“The Constitution does not allow for the type of all-encompassing change the Left’s good intentions compel them to push for, so the “living, breathing document” myth and a rabidly activist judiciary are foisted upon a misinformed and/or disinterested America. The Bible does not condone the bulk of the Left’s secular-progressive social values, so it is either rejected outright, marginalized, or annexed into the government’s control (see: Europe).”

    And

    “Conservatives are not perfect; we simply ascribe to better ideas and truer values.”

    If our country’s founders were so in-tune with Judeo-Christian theology and values, and the Constitution that they wrote does not allow for change… that is to say, it is not a living, breathing document… and conservatives ascribe to ideas and values more in-tune with the founders and the constitution… then conservatives are inherently static.

    Conservatives are basically stuck in 1776, ignoring the obvious growth 234 years of progress and procreating has brought. We cannot attempt to interpret the Constitution through the eyes of the founding fathers and still expect to apply those interpretations to modern America. We must use the Constitution as a living breathing document because it’s not 1776 anymore, and the founding fathers were not infallible.

    In 1776 there were no mega multi-national corporations that served as an aristocracy, taking over entire political parties and making elected officials their puppets (see: Republican). If we were to attempt to interpret the Constitution as the founding fathers intended, we would reinstitute slavery, segregation, genocide and sexism into American law and society because those things were obviously okay with them (see: American History 101). When the founding fathers wrote, “All men are endowed by their Creator with certain inalienable rights,” they did not consider the African-Americans, the Native Americans or women in general to be “men.” So, should we then erase the “all-encompassing change” that progressives have brought and go back to the Bible-condoning values of the founding fathers?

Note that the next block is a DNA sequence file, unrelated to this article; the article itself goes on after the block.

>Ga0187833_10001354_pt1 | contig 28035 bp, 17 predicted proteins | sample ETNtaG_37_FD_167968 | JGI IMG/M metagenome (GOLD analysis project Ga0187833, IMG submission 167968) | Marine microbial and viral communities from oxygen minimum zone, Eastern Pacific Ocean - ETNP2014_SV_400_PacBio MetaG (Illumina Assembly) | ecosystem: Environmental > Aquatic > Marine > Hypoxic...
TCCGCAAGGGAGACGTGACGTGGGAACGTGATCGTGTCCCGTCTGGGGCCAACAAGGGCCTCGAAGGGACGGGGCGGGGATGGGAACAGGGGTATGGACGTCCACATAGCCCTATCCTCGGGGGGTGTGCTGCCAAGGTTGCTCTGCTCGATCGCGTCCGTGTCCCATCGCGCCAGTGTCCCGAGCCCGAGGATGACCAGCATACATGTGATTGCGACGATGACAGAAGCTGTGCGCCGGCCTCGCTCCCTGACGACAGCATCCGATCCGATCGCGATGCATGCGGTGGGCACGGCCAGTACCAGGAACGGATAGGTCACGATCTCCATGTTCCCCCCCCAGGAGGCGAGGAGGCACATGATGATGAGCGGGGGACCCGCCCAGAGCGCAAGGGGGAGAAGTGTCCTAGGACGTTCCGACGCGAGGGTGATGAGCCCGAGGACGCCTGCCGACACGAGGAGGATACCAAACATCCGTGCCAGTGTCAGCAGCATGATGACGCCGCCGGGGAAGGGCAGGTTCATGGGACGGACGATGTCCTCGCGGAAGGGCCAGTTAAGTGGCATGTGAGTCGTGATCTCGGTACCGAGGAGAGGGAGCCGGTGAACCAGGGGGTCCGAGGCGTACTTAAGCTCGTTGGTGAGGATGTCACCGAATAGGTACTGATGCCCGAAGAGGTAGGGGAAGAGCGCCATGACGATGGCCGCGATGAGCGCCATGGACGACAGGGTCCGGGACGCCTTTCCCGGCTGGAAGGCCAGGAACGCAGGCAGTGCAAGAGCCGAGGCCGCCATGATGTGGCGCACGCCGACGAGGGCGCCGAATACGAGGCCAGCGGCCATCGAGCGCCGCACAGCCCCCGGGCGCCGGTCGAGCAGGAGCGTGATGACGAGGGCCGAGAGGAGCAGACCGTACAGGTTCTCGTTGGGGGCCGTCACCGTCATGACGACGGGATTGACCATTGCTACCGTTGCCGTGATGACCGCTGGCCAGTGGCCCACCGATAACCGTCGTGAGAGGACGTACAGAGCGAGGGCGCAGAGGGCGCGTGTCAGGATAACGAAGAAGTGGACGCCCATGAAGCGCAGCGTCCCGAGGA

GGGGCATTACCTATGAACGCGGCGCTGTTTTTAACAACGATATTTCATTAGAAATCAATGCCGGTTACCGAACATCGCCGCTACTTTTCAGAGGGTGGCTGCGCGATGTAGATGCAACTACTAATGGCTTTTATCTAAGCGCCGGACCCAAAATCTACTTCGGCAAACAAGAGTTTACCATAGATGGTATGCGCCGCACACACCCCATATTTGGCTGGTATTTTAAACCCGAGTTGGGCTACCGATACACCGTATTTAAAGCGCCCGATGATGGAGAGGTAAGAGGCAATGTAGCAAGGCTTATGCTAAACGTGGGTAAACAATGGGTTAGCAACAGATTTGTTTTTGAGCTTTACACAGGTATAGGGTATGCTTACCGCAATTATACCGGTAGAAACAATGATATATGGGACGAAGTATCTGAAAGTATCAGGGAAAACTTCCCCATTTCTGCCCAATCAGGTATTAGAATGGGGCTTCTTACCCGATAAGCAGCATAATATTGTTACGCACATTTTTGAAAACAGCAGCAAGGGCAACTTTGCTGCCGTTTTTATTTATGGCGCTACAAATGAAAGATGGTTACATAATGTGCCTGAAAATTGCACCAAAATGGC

We must apply the Constitution to modern America, otherwise we are trying to fit a square peg into a round hole.

  15. @ Jeff Corley’s comment above…

    Mr. Corley, you couldn’t be more wrong in saying that judicial activism is the only way to make the changes our Constitution might need. The “Constitution that they wrote” certainly does allow for change, but not by the method you advocate.

    Article V of the Constitution provides a mechanism for amending the Constitution. This amendment process has been used, to cite one example, to address your concerns about the rights of women, by granting women the right to vote.

    The problem with your preferred method (letting Supreme Court Justices who are smarter than everybody else re-write the “living document” as they see fit on any given day) is that it makes our country an oligarcy.

    John Adams said that America should be a “nation of laws, and not of men.” You clearly want to do the opposite.

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What is “Mere Conservatism”?

The basic ideas, ideals, and values that generally define and characterize the central tenets of what today might be termed "modern conservative thought."

We believe that a proper understanding of history, economics, and theology leads to certain conclusions. Many of these are the same conclusions our Founding Fathers arrived at in constructing a "more perfect union."

All ideas and opinions are welcome; not all are correct.